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GNU Emacs Lisp Reference Manual

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A string can hold properties for the characters it contains, in addition to the characters themselves. This enables programs that copy text between strings and buffers to copy the text's properties with no special effort. See section 32.19 Text Properties, for an explanation of what text properties mean. Strings with text properties use a special read and print syntax:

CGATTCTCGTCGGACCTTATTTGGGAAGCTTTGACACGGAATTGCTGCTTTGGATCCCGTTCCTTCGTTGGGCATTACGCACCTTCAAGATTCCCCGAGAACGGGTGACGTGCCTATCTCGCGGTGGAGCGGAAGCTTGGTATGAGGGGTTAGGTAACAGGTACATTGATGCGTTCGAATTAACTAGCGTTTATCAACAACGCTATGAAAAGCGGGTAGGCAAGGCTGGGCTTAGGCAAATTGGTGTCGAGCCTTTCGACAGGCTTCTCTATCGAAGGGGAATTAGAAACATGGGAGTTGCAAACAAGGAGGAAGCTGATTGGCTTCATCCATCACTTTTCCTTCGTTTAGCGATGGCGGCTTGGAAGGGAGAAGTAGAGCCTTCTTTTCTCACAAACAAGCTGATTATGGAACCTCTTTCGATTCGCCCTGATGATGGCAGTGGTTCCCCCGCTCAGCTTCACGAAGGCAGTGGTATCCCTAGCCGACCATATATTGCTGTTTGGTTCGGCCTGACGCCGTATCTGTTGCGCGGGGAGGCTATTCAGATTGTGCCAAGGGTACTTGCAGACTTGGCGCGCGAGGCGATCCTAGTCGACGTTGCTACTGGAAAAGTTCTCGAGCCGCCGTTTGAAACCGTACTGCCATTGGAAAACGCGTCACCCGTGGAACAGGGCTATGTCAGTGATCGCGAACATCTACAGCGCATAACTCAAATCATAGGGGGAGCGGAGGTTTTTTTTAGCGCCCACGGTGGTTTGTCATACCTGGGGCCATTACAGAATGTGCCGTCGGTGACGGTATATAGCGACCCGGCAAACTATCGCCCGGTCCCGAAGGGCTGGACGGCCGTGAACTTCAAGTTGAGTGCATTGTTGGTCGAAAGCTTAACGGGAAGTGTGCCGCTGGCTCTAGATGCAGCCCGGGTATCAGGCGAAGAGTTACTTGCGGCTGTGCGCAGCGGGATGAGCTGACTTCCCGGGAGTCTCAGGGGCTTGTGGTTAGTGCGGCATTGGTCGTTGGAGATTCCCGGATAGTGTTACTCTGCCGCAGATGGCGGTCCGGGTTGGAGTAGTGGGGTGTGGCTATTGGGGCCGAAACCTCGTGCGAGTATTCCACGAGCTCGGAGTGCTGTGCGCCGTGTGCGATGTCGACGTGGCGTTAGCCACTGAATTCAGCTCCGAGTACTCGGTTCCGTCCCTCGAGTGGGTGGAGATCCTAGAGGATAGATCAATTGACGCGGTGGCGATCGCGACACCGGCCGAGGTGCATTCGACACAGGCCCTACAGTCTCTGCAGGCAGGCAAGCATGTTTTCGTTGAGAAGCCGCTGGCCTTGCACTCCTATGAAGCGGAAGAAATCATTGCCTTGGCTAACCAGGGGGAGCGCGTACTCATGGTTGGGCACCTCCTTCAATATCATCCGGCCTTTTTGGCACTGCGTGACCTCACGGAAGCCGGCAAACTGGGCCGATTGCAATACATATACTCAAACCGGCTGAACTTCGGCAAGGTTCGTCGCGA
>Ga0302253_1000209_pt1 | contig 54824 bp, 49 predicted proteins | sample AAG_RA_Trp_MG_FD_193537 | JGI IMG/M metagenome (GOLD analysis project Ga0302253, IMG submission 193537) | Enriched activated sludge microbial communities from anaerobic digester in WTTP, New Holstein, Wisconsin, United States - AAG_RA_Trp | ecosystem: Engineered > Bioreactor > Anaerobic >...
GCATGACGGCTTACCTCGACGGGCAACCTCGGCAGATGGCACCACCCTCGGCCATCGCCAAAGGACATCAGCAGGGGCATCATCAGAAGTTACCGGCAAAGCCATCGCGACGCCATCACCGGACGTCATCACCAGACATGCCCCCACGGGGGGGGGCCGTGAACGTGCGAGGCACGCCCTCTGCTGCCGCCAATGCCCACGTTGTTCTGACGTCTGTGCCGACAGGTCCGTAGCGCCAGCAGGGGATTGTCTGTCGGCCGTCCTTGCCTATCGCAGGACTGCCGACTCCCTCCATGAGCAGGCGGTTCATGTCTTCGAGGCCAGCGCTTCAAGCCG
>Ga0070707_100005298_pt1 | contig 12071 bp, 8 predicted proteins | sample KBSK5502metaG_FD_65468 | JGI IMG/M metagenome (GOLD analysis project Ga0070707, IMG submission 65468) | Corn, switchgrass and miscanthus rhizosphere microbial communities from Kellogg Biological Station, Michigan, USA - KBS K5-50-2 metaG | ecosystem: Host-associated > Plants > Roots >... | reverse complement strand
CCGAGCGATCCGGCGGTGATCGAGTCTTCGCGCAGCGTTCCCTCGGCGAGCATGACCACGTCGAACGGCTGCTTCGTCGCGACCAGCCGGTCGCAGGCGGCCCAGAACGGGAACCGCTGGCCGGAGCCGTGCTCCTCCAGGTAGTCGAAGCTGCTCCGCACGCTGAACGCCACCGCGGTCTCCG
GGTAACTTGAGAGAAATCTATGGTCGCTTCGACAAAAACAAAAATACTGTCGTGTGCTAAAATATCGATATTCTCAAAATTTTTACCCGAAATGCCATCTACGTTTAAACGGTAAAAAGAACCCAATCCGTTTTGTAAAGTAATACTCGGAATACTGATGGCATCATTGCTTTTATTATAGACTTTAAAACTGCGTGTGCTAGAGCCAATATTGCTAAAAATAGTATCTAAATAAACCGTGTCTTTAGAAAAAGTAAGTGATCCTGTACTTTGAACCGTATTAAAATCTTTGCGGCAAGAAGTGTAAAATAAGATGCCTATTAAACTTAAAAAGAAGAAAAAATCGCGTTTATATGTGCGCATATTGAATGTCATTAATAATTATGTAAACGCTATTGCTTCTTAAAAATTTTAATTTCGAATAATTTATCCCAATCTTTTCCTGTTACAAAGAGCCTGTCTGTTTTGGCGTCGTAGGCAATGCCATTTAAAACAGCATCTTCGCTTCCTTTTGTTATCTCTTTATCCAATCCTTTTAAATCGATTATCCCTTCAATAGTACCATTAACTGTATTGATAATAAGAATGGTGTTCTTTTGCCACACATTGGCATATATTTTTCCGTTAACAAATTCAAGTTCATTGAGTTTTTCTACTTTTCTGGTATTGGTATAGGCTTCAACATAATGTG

#("characters" property-data...)

where property-data consists of zero or more elements, in groups of three as follows:

beg end plist

The elements beg and end are integers, and together specify a range of indices in the string; plist is the property list for that range. For example,

#("foo bar" 0 3 (face bold) 3 4 nil 4 7 (face italic))

represents a string whose textual contents are `foo bar', in which the first three characters have a face property with value bold, and the last three have a face property with value italic. (The fourth character has no text properties, so its property list is nil. It is not actually necessary to mention ranges with nil as the property list, since any characters not mentioned in any range will default to having no properties.)

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